Myriad Case

Gene Patent Expert Discusses "Duty to Universe," Launches Genome Liberty


Christopher Mason, PhD, Assistant Professor, Weill Cornell Medical College

Bio and Contact Info

Listen (5:59) ENCODE and the functional genome

Listen (6:00) 59,000 genes in the human genome

Listen (9:00) Huh? Genes can be patented?

Listen (2:36) Did the Supreme Court get the right balance in Myriad case?

Listen (6:26) Genome Liberty - opening up the flood gates for genetic testing

Today we continue our exploration of the recent Myriad gene patent case and what it means for research and the life science industry.

Chris Mason, a professor of genomics at Weill Cornell Medical College, has always greeted the idea of gene patents with disbelief. Working in his lab to "understand the human genome down to every base and every base modification," Chris has been involved with the Myriad/ACLU case from the beginning, serving at times as an expert witness.

In today's interview, Chris discusses his involvement in the case which included some basic scientific training of the lawyers at the ACLU. He also shares his thoughts on the outcome of the big decision. Did SCOTUS strike the right balance? And what practical implications will the decision have?

One of the outcomes is a new company, co-founded by Chris, called Genome Liberty. The company launched last week with the goal of "opening up the flood gates for genetic testing."

Chris is passionate not just about "genomic liberty", but about basic genomic science as well, citing a "duty to the universe" to get it right.

"It's my favorite thing to do," he says in the interview, "to make sure that any new text that is published is obsolete within a year."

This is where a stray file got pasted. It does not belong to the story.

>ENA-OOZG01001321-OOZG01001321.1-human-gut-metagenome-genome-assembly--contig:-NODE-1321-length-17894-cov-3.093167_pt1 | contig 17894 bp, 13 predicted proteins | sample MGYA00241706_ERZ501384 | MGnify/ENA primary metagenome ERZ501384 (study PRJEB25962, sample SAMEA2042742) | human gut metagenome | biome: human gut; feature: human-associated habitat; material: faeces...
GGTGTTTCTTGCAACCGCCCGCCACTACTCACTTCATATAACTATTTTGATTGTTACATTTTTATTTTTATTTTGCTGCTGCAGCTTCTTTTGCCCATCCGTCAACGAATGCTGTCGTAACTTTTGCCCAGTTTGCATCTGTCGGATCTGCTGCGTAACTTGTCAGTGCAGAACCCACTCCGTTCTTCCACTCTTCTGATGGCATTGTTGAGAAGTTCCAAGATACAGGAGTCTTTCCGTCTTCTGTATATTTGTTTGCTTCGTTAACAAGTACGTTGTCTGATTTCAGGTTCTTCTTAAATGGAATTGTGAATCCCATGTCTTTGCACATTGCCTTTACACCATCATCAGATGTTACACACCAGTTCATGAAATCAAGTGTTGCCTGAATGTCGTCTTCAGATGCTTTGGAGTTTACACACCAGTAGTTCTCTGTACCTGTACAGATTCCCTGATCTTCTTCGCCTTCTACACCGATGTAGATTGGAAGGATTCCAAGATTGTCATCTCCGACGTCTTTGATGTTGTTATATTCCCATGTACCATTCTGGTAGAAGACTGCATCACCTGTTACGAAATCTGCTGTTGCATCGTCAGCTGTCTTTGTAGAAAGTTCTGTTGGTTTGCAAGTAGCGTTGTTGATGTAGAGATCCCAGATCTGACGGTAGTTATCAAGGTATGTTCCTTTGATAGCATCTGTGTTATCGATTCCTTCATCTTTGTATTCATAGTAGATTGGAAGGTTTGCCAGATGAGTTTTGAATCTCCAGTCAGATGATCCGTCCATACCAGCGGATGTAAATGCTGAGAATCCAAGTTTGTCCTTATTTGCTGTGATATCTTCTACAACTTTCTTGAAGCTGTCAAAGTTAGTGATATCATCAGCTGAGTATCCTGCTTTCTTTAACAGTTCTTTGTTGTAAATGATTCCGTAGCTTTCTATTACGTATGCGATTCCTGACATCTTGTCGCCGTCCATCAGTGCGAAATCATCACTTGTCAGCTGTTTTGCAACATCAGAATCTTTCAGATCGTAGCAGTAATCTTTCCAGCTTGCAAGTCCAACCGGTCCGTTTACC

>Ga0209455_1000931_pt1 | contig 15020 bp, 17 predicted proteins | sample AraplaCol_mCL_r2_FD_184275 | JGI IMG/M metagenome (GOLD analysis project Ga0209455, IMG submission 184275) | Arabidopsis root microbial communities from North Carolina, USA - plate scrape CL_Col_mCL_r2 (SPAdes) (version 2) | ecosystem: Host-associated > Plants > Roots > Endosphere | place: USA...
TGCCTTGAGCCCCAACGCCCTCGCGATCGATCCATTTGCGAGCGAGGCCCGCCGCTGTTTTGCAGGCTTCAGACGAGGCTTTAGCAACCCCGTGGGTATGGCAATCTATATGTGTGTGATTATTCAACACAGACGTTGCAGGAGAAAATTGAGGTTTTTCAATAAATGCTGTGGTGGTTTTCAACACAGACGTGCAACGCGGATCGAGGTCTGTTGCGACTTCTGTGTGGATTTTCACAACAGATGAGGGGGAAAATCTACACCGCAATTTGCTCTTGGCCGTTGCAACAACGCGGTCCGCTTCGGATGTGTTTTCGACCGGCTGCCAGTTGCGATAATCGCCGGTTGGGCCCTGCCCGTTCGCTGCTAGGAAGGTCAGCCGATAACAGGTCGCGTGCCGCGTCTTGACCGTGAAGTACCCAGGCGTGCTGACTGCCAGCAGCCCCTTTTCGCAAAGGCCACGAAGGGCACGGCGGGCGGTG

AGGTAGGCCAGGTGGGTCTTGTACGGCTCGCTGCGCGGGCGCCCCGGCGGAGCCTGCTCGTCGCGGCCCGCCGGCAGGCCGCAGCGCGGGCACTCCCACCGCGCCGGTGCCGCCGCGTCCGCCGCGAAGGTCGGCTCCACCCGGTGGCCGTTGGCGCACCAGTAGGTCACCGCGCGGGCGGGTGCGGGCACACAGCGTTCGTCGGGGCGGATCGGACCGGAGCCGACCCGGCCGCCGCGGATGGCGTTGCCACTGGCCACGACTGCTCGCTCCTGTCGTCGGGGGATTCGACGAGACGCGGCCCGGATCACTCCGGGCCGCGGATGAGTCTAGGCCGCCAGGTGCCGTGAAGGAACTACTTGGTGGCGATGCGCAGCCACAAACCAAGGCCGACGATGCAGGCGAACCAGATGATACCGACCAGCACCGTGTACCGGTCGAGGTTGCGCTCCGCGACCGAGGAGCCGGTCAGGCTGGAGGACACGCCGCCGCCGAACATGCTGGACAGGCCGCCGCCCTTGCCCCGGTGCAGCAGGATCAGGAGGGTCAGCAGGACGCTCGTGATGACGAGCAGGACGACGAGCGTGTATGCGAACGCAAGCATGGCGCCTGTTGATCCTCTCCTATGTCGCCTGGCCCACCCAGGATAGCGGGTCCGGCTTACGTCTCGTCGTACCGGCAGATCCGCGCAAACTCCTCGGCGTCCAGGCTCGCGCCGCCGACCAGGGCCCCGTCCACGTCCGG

Podcast brought to you by: Ingenuity Variant Analysis - Identify causal variants from human sequencing data in just hours.

Gene Patents No More

As most of you know at this point, on Jun 13, 2013 the Supreme Court of the United States ruled essentially that native DNA sequences are not patentable subject matter.  The question ended up with the Supreme Court precisely because there are good arguments on both sides and, as you would expect, there was a lot of highly charged rhetoric exchanged leading up to the decision.  I’m not going to settle those questions here, but I did think it was worth a few moments musing about less technical aspects of patent issues.

"Not about Owning Genes:" Diagnostics in the Wake of Gene Patent Ruling with Charles Mathews


Charles Mathews, VP, Boston Healthcare Bio and Contact Info

Listen (3:51) Response to Myriad ruling

Listen (8:20) What is your number one message to your diagnostic clients?

Listen (9:16) Diagnostics model becoming more like pharma model

Listen (6:17) How can diagnostics startups be better focused on reimbursement from the beginning?

Listen (4:21) Are you seeing more whole genome testing?

Continuing our series, Commercializing Diagnostics, we speak with Charles Mathews, VP at Boston Healthcare. Specializing in reimbursement issues, Charles is a consultant for diagnostics companies. Recorded just hours after the Supreme Court handed down its unanimous decision invalidating Myriad's gene patents, the interview begins with a discussion on the case and what it means for the diagnostics industry.